The summer season brings longer days and more opportunities to play outside. As temperatures get warmer, many folks bring their pets along for outdoor activities and car trips. It’s fun to bring a furry companion, but owners must also take extra precautions in the summer to make sure their pets are safe in the heat.
Before you set step out the door with a pet, it is very important to know what their ‘normal’ is. Know what their comfortable breathing rate, heart rate, body temperature, and gum color looks like so you can recognize something is wrong.
Heat stroke is common for pets with short noses or snouts – think of boxers, bulldogs and pugs. Heat stroke is also seen in obese pets, pets with thick fur, or pets that are not used to the Las Vegas heat.
Signs a pet might be having a heat stroke include heavy panting, being unable to calm down, and bright red gums. Cool down the pet if their temperature is over 105 and immediately visit a veterinarian. Heat stroke can lead to severe organ dysfunction and damage.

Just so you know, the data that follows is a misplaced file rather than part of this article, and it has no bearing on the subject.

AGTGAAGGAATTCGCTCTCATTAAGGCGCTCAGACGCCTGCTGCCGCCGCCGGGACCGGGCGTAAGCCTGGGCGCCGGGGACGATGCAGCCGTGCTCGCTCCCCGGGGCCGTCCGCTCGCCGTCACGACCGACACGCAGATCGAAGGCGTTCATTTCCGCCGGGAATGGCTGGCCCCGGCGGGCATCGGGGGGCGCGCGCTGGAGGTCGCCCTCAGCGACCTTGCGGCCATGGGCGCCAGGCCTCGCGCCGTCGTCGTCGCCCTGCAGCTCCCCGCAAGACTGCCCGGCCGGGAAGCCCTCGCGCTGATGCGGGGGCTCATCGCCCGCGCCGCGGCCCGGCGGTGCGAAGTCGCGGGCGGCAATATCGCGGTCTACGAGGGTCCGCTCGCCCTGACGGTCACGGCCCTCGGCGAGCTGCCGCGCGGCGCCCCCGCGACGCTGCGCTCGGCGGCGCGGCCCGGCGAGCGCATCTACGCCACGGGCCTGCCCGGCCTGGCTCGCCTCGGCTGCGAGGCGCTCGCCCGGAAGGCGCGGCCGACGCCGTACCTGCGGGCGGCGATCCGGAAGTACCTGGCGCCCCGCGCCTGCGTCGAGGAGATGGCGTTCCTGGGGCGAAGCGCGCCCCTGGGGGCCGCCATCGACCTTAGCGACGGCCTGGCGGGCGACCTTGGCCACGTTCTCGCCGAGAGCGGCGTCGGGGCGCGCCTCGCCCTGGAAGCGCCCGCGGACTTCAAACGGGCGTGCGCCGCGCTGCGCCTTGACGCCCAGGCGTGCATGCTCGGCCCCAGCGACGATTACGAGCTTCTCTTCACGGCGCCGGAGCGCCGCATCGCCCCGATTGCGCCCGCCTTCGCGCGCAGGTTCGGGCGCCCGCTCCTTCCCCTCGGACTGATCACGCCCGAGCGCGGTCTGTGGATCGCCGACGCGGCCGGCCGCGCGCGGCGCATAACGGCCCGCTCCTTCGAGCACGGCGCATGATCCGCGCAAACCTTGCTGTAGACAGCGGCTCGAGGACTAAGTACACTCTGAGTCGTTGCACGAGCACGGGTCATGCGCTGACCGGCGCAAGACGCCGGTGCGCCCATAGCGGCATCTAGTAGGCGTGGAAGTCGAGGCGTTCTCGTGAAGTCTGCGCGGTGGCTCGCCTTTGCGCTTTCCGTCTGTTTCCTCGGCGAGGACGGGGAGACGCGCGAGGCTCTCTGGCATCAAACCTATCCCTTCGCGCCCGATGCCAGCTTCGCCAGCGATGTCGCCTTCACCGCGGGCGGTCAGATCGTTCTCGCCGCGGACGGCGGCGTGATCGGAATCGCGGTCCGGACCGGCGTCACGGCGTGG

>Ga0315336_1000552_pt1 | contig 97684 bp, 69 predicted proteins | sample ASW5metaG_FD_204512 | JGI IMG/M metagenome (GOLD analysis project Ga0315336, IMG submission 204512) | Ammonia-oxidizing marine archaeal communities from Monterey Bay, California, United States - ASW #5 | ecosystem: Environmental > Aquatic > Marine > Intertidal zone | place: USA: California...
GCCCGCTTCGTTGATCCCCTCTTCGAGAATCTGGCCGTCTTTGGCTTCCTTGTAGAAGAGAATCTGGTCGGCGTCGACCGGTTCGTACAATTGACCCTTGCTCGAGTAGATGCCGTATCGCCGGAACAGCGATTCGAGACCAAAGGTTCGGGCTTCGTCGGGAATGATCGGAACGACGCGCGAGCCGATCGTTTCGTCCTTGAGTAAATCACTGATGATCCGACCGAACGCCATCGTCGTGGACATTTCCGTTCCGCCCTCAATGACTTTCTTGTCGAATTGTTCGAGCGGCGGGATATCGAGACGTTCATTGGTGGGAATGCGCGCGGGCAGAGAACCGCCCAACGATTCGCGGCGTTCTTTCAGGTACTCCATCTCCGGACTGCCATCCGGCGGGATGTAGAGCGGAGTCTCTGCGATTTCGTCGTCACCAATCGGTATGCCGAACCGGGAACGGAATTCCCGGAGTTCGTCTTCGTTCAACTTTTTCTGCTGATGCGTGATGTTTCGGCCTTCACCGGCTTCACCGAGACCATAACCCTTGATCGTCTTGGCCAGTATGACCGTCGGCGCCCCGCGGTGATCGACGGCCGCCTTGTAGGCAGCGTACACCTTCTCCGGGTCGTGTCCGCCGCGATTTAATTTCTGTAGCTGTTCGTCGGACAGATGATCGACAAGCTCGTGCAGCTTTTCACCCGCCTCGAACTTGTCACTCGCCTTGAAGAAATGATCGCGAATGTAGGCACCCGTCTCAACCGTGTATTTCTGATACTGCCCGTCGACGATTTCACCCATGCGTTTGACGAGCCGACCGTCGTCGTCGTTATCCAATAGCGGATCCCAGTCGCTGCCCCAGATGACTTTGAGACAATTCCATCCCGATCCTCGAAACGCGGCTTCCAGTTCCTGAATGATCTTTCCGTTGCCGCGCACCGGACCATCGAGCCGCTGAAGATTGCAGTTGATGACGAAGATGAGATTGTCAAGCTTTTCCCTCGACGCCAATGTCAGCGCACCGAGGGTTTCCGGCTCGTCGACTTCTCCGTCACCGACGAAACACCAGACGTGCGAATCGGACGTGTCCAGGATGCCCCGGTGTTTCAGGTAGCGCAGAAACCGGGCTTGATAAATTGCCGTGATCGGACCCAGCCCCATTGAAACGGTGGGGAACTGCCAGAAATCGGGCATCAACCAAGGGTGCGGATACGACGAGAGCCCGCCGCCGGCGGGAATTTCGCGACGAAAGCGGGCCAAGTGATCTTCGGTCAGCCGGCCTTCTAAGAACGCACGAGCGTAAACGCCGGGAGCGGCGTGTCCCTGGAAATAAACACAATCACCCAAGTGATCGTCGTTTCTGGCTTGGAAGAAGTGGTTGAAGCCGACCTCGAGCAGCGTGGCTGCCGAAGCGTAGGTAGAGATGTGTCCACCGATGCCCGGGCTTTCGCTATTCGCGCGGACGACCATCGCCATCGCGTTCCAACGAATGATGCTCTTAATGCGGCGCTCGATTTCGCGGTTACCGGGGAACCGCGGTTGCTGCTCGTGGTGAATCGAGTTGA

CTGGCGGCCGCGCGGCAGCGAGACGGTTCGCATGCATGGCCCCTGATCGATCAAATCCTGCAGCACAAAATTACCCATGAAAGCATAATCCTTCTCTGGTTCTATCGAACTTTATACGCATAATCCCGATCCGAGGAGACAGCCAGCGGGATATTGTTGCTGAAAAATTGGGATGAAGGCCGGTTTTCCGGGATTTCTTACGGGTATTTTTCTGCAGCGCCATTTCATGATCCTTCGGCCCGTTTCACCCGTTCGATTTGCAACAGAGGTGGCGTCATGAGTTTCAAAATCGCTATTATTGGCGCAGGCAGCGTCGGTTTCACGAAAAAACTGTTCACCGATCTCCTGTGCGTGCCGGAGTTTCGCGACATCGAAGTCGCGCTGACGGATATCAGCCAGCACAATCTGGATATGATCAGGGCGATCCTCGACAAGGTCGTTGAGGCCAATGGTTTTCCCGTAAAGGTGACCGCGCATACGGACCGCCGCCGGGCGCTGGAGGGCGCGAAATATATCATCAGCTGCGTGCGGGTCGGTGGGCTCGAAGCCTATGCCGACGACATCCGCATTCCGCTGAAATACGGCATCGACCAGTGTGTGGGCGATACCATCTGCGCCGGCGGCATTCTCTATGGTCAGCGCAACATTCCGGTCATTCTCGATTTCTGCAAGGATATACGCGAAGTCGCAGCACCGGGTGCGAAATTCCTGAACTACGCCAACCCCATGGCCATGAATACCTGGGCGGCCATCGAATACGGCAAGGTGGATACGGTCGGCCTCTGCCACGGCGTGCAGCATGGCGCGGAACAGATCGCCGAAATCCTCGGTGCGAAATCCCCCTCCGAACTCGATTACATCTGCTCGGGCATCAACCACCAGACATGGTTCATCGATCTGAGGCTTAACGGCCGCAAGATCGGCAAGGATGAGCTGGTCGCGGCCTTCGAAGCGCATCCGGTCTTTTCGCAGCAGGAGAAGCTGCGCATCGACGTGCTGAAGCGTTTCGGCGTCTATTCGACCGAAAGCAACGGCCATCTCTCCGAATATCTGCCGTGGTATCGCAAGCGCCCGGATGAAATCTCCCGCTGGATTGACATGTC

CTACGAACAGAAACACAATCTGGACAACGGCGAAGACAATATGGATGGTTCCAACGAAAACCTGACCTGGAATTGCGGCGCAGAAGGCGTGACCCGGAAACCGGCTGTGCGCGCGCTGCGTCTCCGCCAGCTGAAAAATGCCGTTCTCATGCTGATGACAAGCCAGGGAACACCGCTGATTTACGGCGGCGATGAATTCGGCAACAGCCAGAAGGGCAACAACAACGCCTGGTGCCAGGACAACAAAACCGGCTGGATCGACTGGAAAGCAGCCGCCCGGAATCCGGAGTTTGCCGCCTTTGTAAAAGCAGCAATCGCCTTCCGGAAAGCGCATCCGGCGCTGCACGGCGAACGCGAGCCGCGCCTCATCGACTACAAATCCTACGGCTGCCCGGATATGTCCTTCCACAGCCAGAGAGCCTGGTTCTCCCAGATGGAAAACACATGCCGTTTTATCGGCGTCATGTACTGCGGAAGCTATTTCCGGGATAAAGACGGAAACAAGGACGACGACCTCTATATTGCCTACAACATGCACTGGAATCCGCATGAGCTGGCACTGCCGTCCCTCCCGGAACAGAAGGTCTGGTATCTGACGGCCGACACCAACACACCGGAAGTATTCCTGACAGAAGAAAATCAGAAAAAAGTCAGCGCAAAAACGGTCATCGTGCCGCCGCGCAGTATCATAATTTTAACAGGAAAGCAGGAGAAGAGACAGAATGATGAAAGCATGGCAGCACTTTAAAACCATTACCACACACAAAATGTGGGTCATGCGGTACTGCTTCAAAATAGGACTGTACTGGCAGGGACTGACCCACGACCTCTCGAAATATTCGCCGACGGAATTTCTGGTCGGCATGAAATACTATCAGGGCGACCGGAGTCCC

A bonus hint: Never leave pets in the car. After only a few minutes, a car can reach temperatures of 120+ degrees. While it may seem like common sense, people still leave their pets in cars. So stop doing this.
You can download the Red Cross Pet First Aid app to have veterinary advice in the palm of your hand. The app features first aid steps for more than 25 common pet situations and identifies common substances that are toxic to animals.